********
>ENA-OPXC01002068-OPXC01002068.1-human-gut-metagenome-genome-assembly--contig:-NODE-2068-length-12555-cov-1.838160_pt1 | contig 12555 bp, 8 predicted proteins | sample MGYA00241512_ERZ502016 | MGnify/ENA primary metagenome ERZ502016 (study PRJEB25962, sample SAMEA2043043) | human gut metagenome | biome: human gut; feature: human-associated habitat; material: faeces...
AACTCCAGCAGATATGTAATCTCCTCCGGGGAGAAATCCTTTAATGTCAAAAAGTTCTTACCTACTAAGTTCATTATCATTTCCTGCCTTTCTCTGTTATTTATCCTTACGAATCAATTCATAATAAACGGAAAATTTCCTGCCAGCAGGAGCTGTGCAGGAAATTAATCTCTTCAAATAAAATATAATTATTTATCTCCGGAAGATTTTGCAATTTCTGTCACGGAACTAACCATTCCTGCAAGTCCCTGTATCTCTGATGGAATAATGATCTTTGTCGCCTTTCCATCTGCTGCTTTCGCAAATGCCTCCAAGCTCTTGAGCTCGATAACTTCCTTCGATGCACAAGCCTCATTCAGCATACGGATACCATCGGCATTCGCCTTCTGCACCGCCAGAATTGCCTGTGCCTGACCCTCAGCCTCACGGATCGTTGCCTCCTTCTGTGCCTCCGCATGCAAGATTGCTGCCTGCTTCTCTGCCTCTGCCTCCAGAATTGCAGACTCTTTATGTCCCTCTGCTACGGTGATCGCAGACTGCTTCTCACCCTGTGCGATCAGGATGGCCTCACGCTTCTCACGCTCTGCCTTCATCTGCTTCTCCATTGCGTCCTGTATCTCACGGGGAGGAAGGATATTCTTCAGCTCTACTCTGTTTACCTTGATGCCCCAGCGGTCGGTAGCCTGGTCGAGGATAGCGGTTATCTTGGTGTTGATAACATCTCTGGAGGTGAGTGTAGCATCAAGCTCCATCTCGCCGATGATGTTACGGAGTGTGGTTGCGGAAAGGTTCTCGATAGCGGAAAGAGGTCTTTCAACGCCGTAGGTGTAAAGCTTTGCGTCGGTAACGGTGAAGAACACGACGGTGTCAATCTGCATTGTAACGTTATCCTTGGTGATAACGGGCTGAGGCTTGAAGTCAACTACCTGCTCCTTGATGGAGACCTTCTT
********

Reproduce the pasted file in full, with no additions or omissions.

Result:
>ENA-OPXC01002068-OPXC01002068.1-human-gut-metagenome-genome-assembly--contig:-NODE-2068-length-12555-cov-1.838160_pt1 | contig 12555 bp, 8 predicted proteins | sample MGYA00241512_ERZ502016 | MGnify/ENA primary metagenome ERZ502016 (study PRJEB25962, sample SAMEA2043043) | human gut metagenome | biome: human gut; feature: human-associated habitat; material: faeces...
AACTCCAGCAGATATGTAATCTCCTCCGGGGAGAAATCCTTTAATGTCAAAAAGTTCTTACCTACTAAGTTCATTATCATTTCCTGCCTTTCTCTGTTATTTATCCTTACGAATCAATTCATAATAAACGGAAAATTTCCTGCCAGCAGGAGCTGTGCAGGAAATTAATCTCTTCAAATAAAATATAATTATTTATCTCCGGAAGATTTTGCAATTTCTGTCACGGAACTAACCATTCCTGCAAGTCCCTGTATCTCTGATGGAATAATGATCTTTGTCGCCTTTCCATCTGCTGCTTTCGCAAATGCCTCCAAGCTCTTGAGCTCGATAACTTCCTTCGATGCACAAGCCTCATTCAGCATACGGATACCATCGGCATTCGCCTTCTGCACCGCCAGAATTGCCTGTGCCTGACCCTCAGCCTCACGGATCGTTGCCTCCTTCTGTGCCTCCGCATGCAAGATTGCTGCCTGCTTCTCTGCCTCTGCCTCCAGAATTGCAGACTCTTTATGTCCCTCTGCTACGGTGATCGCAGACTGCTTCTCACCCTGTGCGATCAGGATGGCCTCACGCTTCTCACGCTCTGCCTTCATCTGCTTCTCCATTGCGTCCTGTATCTCACGGGGAGGAAGGATATTCTTCAGCTCTACTCTGTTTACCTTGATGCCCCAGCGGTCGGTAGCCTGGTCGAGGATAGCGGTTATCTTGGTGTTGATAACATCTCTGGAGGTGAGTGTAGCATCAAGCTCCATCTCGCCGATGATGTTACGGAGTGTGGTTGCGGAAAGGTTCTCGATAGCGGAAAGAGGTCTTTCAACGCCGTAGGTGTAAAGCTTTGCGTCGGTAACGGTGAAGAACACGACGGTGTCAATCTGCATTGTAACGTTATCCTTGGTGATAACGGGCTGAGGCTTGAAGTCAACTACCTGCTCCTTGATGGAGACCTTCTT